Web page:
Mold Testing and Why It May Not Give You the Correct Answers

Should I do Mold Testing myself or not?

So, you suspect that you may have mold, but you are not certain. You have a musty odor and/or you see an area that looks like mold on your walls or ceilings. While beginning to panic, you look online and see that there are Do-It-Yourself (DIY) Mold Test Kits. Since this seems much more cost-effective than hiring a professional (which can cost around $350.00 for mold testing), you head to the nearest store to pick one up!

At the store, you see various brands and the costs are even more reasonable than you initially thought - generally between $10 and $30. Once you get the kit home, you open it to find a petri dish and sticky solution which you place in the room that you believe may have mold. You carefully follow the instructions and after the allotted 24-48 hours, determine that you indeed have some type of mold growth. To find out exactly what type of mold you have, you now send your sample off to the company for "lab testing" (there are over 1,000 kinds of mold typically found indoors). Approximately a week later, the results come back and they tell you indeed have mold and the exact type of mold you have.

However, there are a few issues with your results. First, most of the mold test companies tell you to send in 2 samples. One from the room you believe is infected and the other from outside. This is because there are mold spores everywhere and they need to compare the difference between inside and outside to determine if there is a problem. Unfortunately, the test sample from outside is difficult to get accurate results for due to weather conditions, placement, sun exposure, etc. Since they want 2 samples to compare, you have now doubled your initial expense for the kits.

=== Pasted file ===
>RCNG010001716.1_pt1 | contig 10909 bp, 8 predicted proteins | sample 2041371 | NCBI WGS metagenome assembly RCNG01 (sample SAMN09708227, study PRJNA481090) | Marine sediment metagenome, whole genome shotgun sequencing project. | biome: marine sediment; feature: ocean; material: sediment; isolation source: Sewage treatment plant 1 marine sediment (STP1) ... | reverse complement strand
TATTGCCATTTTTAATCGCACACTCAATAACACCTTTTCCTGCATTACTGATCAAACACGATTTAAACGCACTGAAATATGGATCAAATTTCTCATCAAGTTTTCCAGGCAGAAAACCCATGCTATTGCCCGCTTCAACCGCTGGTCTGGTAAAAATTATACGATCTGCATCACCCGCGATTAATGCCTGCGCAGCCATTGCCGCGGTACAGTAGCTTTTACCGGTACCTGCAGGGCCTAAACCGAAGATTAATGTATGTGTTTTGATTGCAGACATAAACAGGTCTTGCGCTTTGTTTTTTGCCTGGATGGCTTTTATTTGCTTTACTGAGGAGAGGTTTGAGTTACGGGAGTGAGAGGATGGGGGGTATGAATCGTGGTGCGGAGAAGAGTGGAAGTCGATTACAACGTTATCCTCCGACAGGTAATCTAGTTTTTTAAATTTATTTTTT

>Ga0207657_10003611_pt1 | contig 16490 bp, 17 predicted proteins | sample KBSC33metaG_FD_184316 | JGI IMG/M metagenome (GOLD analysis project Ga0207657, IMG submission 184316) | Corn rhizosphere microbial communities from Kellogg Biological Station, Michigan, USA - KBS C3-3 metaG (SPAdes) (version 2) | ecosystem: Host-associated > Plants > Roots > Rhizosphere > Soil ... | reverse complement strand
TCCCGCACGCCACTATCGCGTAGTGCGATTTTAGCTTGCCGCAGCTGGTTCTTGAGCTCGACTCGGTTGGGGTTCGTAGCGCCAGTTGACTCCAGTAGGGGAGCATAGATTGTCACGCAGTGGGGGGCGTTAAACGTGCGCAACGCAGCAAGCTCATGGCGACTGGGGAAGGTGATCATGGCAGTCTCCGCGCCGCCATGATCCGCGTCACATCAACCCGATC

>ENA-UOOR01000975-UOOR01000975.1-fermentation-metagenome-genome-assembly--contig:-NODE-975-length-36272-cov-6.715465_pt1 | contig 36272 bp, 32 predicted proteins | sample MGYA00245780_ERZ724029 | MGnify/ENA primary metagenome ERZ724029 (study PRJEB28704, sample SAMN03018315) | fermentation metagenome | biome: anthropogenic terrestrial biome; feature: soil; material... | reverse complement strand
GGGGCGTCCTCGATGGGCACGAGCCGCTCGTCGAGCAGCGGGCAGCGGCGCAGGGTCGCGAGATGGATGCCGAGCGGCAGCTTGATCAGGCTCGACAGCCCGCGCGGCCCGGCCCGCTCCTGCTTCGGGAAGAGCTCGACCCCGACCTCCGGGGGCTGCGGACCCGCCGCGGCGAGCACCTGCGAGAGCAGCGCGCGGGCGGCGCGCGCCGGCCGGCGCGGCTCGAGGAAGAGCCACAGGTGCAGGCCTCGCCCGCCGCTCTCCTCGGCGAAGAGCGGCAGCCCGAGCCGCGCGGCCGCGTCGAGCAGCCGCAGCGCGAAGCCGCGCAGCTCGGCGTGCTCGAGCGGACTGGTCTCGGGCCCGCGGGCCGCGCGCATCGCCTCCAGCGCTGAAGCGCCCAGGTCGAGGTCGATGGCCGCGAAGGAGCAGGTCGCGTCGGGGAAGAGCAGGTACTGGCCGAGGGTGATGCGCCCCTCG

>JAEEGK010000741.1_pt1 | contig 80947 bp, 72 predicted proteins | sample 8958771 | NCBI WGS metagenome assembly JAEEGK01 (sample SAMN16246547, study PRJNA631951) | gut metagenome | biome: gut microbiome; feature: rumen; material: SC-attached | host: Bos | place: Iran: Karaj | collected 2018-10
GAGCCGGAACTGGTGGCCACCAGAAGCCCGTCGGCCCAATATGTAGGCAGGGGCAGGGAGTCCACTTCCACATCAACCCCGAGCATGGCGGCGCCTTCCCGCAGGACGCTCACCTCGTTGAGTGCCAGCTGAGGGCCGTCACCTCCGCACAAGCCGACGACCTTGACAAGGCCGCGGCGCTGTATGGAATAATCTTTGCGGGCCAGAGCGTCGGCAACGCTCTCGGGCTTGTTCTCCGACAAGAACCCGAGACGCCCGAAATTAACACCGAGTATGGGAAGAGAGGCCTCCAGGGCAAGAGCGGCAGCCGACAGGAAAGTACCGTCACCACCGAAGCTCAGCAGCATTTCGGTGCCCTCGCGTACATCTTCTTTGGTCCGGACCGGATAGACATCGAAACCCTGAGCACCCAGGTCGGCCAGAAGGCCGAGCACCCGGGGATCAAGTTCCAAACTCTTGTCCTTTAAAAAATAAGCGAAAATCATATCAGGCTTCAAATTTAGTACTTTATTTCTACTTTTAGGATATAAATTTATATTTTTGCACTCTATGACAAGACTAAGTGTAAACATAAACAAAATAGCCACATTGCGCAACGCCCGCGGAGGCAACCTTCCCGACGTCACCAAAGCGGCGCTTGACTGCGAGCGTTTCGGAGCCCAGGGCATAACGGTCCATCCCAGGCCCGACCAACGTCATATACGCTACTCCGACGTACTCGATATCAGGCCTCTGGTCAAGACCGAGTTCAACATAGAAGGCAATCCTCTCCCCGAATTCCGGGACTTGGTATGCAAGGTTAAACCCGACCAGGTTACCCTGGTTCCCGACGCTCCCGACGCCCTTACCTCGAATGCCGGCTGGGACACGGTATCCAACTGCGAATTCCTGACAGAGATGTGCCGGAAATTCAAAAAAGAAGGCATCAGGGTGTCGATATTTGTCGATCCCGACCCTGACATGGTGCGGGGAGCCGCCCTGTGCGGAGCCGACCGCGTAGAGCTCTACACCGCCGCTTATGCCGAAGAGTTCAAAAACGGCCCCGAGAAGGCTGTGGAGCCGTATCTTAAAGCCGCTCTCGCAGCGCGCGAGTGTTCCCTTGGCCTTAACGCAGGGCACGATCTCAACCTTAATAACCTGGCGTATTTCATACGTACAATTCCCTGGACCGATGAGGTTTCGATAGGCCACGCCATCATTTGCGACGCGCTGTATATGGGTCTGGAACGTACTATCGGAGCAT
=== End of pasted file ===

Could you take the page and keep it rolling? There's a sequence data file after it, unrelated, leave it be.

The next concern about DIY test kits is the petri dish sampling. While this can be an effective method, it is important to remember that mold will grow on almost any surface if the conditions are right. If a mold spore hits the surface in the petri dish (which can easily have come in on your clothes or through an open window), it will grow, but may not be because of mold growth in that particular room.

As well, molds grow at different rates. So, your "lab results" that tell you the types of mold present in your home can be inaccurate. A particular mold may be more prominent in your results simply because it grows faster than the other molds and choked them out in the petri dish during incubation. Furthermore, these tests always come with the disclaimer that False Negatives and False Positives are a possibility due to the fact that the purchaser/user are not mold professionals and could have made errors during the testing.

However, the most frustrating issue with the DIY testing kits is the money. While it seemed like such a good price, the lab fees are extra. And since they recommend 2 kits, that is double that amount to get results that may or may not be very accurate! In addition, many of the "lab results" come back with a recommendation of hiring a mold testing company to confirm their findings. That means that you spent between $100 to $150 for the DIY testing and now they want you to hire the professionals for the additional cost! When all is said and done, this process really only cost you more money than you would have spent hiring the professional in the first place!

The bottom line is that Do It Yourself Mold Testing Kits, while seeming inexpensive, don't create accurate useable and useful information to lead to understanding the mold problem you actually have. It also doesn't guide you on correct mold treatments that should be used, or whether it is wise to do the clean-up yourself or hire a Certified Mold Remediation Contractor. While these kits seem good in theory, with you and your family's health at stake, it is advisable to have a professional evaluate this serious situation.

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